In Syria — and for that matter in most Arab countries — there is no experience of free elections, no real political parties, no free trade unions, no state or civil society institutions, no separation of powers, no independent judiciary, little real political education. The Syrian parliament is a farce. And, as in Egypt and Tunisia, the problem of how to integrate Islamic movements into a democratic political system remains a puzzle.

Egypt’s Muslim Brotherhood — renamed the Freedom and Justice Party in preparation for the elections — and Tunisia’s Al Nahda tend to frighten the western-educated middle and upper classes. That is why many worried secularists across the region look to Turkey as an inspiring model because Recep Tayyip Erdogan’s AKP has proved that Islam is compatible with democracy.

In Syria, everything will have to be rebuilt from the ground up — including the ideology of the state. The old slogans of anti-colonialism, Arab unity and Arab nationalism, Baathism, radical Islamism, Arabism itself, all will need to be rethought and redefined for the political challenge ahead.

Since the task is so vast, and since any viable transition must inevitably take time, some observers have come to the view that a dialogue between the regime and the opposition is the safest way forward. Creating a new political system is not the only problem. Equally urgent is tackling the huge social and economic problems with which countries like Syria are faced: an exploding population, rampant youth unemployment, an impoverished middle class and a semi-destitute working class, a soaring cost of living, policies of economic liberalisation which have gone wrong and benefited only a tiny and corrupt elite; the neglect of workers’ rights whether on the land or in shops and factories. Syria needs a new social contract.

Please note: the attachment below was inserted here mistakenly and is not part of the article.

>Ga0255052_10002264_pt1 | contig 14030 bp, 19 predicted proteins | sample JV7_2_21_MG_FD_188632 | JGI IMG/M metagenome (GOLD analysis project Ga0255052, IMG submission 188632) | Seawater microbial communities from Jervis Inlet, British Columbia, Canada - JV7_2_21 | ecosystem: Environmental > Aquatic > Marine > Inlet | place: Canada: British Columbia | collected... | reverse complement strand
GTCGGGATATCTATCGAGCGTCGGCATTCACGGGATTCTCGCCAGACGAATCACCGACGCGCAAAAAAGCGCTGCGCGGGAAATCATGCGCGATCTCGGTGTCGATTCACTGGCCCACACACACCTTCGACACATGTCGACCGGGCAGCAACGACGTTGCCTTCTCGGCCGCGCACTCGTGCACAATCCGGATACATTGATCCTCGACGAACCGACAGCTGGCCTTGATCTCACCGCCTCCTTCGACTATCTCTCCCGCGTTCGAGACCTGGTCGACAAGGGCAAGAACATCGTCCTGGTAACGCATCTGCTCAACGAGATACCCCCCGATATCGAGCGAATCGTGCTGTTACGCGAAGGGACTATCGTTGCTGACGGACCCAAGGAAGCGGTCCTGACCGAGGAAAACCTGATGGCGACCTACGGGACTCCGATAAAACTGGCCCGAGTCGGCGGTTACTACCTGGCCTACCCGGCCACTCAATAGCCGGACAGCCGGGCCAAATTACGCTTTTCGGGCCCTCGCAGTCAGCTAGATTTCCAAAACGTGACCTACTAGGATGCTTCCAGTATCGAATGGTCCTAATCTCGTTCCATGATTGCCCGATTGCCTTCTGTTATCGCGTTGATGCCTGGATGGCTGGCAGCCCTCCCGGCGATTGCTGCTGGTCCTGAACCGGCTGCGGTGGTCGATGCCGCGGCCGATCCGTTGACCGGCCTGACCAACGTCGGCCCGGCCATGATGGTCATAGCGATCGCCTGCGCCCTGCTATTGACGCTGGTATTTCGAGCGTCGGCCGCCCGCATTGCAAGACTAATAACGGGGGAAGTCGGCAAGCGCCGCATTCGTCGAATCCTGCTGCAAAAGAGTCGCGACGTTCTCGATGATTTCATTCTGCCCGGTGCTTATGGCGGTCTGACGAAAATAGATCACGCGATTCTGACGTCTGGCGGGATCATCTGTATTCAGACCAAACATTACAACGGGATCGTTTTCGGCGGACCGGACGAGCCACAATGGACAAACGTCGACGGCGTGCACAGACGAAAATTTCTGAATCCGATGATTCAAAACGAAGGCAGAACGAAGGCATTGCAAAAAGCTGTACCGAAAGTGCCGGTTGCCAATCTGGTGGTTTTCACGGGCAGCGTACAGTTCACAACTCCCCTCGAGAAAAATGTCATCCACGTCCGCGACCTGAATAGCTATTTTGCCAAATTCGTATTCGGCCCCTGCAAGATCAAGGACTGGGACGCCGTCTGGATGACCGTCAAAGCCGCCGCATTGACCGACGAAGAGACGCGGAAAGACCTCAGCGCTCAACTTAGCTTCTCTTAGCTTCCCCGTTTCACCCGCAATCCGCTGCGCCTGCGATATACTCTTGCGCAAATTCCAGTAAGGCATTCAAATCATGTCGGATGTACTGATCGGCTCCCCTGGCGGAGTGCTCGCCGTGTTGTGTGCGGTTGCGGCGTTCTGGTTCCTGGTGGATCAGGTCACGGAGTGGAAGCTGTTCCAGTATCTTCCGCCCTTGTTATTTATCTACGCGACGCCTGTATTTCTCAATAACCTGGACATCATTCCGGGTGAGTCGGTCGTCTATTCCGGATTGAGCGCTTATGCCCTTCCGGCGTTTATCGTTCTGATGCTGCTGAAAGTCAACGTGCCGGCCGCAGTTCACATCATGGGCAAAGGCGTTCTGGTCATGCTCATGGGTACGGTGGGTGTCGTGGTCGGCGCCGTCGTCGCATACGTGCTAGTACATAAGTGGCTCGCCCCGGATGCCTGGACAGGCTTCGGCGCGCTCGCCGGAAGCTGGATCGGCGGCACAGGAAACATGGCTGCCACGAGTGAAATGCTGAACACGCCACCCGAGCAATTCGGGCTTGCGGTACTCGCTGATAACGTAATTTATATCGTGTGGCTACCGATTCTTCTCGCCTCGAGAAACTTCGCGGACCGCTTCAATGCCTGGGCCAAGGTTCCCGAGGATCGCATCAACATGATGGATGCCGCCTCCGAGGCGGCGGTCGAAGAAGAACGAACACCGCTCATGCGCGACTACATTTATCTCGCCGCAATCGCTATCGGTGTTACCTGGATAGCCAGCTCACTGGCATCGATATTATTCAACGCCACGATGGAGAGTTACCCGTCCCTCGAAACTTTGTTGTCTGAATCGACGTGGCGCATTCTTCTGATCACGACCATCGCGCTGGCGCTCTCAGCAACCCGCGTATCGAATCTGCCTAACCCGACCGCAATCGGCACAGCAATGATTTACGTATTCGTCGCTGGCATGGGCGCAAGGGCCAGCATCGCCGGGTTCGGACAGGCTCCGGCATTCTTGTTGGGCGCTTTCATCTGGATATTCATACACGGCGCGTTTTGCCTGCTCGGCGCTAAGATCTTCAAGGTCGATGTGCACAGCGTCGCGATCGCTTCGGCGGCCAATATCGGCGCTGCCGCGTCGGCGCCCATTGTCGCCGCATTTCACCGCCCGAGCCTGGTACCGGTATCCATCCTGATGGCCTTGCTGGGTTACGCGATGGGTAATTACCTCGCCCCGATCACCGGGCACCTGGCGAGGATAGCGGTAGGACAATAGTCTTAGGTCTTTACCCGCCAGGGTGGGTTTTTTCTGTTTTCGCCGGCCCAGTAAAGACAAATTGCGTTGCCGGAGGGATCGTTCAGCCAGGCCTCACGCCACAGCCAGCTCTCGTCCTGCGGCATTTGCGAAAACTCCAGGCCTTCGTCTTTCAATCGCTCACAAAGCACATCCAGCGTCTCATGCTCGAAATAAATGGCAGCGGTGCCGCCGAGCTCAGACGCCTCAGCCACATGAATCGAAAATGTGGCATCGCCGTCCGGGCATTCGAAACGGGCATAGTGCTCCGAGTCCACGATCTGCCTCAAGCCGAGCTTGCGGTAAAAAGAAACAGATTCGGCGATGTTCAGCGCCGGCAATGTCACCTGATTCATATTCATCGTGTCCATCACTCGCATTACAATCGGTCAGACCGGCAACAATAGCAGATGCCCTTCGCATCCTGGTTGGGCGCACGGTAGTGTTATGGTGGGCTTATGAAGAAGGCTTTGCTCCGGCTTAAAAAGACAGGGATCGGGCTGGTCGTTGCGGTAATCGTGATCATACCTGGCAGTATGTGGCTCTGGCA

The rich monarchies of the Gulf can spend their way out of trouble. Saudi Arabia, for example, has announced plans to spend $70billion (Dh257billion) on low-cost housing. Syria, with about the same size of population, can only dream of such figures. If the Syrian economy is not to collapse, it will no doubt need bailing out. Iran may have to come to the rescue.